To our ochos in partnership, we added rebotes (rebounds, twists).
For this solo exercise, we were to imagine ourselves as spokes on a bicycle with Homer the center of the wheel.
Left foot forward step
Right foot hook behind
Left foot pivot (360 degrees), ending with weight transfer to right foot
Left foot back step back to starting position
And we tried this on the other side as well:
Right foot forward step
Left foot hook behind
Right foot pivot (360 degrees) ending with weight transfer to left foot
Right foot back step back to starting position
We did the above footwork, simultaneously in partnership with each other, hand in hand.
This was to feel how we balance each other, and to give us all experience equally in doing the Enrosque footwork.
Our goal was to keep our hips close to our partner.
Next, we all of the above exercises brought us to combine the concepts into a pattern:
Leader leads Follower to the Forward, Side, Back, Side, Forward, etc, footwork of the molinete/hiro/turn smoothly and continuously while the Leader did his Enrosque footwork. We were to hold at the fingertips.
Leader’s footwork Follower footwork
(LF/RF) Forward step (LF/RF) Forward step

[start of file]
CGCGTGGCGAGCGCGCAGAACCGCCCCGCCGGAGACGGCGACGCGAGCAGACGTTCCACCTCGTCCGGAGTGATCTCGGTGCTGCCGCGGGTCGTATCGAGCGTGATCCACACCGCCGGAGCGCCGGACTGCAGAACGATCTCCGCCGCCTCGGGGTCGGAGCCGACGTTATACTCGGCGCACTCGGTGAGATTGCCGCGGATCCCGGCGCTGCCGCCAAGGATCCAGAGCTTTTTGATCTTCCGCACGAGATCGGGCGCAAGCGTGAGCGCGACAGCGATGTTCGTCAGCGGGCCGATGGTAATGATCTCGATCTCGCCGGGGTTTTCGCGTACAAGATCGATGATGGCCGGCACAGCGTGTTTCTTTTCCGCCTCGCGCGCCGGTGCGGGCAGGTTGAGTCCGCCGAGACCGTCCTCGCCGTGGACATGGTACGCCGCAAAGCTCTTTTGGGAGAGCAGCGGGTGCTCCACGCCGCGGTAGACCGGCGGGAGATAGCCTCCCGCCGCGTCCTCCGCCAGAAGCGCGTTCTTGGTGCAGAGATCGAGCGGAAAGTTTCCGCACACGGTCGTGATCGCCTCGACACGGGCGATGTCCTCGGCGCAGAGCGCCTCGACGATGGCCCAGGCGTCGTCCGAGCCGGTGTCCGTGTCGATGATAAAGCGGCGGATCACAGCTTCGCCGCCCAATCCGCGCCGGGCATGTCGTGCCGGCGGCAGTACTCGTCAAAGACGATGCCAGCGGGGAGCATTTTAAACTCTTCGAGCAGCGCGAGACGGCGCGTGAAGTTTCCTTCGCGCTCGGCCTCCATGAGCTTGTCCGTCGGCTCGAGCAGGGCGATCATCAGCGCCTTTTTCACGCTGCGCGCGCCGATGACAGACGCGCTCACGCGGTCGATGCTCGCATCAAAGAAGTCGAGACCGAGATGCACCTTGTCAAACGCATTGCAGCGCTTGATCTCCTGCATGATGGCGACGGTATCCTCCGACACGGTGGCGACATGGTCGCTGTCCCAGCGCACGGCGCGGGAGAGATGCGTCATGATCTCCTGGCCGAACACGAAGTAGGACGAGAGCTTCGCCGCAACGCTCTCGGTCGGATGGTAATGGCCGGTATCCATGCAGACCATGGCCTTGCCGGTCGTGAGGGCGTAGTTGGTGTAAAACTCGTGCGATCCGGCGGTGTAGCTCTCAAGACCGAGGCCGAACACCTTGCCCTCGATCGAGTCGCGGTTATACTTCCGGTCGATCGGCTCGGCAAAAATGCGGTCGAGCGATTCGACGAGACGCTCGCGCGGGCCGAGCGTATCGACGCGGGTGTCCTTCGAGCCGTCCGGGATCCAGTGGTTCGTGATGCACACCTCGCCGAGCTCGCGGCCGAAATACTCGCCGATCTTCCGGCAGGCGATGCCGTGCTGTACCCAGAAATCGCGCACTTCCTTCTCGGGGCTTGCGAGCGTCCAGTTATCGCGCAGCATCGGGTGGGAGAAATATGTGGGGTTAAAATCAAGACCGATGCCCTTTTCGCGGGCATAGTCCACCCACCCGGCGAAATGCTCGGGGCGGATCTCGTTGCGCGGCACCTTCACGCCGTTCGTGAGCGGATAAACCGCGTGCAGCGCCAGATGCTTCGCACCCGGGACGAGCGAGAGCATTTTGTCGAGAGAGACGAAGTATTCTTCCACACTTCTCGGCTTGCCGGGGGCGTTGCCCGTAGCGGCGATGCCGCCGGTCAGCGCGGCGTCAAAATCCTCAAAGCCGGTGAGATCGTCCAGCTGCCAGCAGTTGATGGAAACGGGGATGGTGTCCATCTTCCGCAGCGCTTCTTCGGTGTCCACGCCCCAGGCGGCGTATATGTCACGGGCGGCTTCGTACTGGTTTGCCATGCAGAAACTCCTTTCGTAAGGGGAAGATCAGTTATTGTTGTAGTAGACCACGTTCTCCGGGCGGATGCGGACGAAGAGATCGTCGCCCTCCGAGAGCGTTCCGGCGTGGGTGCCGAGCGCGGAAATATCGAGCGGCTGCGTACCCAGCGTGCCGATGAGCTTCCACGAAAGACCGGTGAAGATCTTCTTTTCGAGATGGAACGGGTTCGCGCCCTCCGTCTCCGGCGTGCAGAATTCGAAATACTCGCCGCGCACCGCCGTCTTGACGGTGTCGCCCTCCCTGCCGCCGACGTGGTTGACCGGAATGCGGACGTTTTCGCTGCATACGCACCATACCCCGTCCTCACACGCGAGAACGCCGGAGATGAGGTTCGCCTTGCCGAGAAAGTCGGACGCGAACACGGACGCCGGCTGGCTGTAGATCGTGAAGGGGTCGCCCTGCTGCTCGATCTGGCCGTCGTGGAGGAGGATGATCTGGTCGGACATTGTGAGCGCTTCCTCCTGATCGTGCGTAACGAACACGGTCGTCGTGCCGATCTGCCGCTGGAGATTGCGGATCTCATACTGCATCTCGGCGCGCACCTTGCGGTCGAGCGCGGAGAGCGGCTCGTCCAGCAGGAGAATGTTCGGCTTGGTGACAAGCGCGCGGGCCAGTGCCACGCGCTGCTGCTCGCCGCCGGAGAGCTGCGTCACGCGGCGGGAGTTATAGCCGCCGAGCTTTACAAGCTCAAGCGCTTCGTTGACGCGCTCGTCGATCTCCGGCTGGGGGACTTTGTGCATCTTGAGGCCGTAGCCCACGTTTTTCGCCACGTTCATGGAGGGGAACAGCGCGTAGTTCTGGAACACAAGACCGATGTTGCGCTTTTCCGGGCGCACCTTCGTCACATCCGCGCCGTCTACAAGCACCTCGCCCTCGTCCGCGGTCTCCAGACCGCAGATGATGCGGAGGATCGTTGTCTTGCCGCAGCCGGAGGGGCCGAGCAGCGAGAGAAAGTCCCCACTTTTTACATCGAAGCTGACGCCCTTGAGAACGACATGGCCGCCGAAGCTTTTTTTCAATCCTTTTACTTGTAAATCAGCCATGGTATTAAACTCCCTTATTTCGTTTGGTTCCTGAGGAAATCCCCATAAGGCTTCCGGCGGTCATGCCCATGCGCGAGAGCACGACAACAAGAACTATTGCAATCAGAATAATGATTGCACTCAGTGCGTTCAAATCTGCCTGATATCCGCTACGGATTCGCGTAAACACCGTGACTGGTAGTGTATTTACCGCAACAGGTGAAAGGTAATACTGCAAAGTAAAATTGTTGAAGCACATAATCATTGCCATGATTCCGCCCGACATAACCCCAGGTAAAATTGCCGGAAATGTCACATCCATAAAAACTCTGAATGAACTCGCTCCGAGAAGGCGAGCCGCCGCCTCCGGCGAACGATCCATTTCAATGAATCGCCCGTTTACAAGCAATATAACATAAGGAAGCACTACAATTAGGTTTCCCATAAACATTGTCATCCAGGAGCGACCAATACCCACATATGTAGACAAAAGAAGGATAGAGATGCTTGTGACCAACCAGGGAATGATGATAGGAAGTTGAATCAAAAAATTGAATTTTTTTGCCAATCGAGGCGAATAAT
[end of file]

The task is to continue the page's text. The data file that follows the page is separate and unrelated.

Enrosque (RF/LF) Side Step
(LF/RF) Back Step (LF/RF) Back Step
Followers can do Enrosques too, but they are usually done without the weight transfer and are usually embellishments to the ochos and turns.
We can also change the Leader’s footwork so that his forward step can be a sacada to the Follower’s trailing foot. Note that his back step can also be a back sacada to the Follower’s trailing foot.
Next, we drilled all these concepts of doing the Leader’s Enrosque while he led the Follower to do a molinete/hiro/turn around him, and Leaders were also encouraged to try to do the sacada footwork on his forward and back steps.
With respect to timing, as we get better at this, we will become. So we need to coordinate our body to our partner’s body.
As the back sacada requires a lot of disassociation, spiraling, pivoting, and torsion in our bodies, we worked on the Washing Machine Exercise.
Exercise 6: Washing Machine Exercise:
This was an exercise to help us disassociate, spiral and pivot.
Upper bodies go around first: head gets ahead of rib cage, which pulls the shoulders, chest, and then the hips, legs and feet around.
We can do this either way, counterclockwise or clockwise, and on either foot, left or right. Drilling this enables us to get the concept of top-to-bottom spiraling into our bodies.
We should drill it all these different ways so we get our bodies used to moving and disassociating in all different directions and regardless of which foot we are on.
We could also try it doing it in reverse, starting with the pivots in our feet firs, going up through our legs and hips, and then delay pulling our upper bodies around. Drilling this enables us to get the concept of bottom-to-top pivoting into our bodies.
Notes courtesy of Anne at http://scoutingtour.blogspot.com
Notes courtesy of Anne at http://scoutingtour.blogspot.com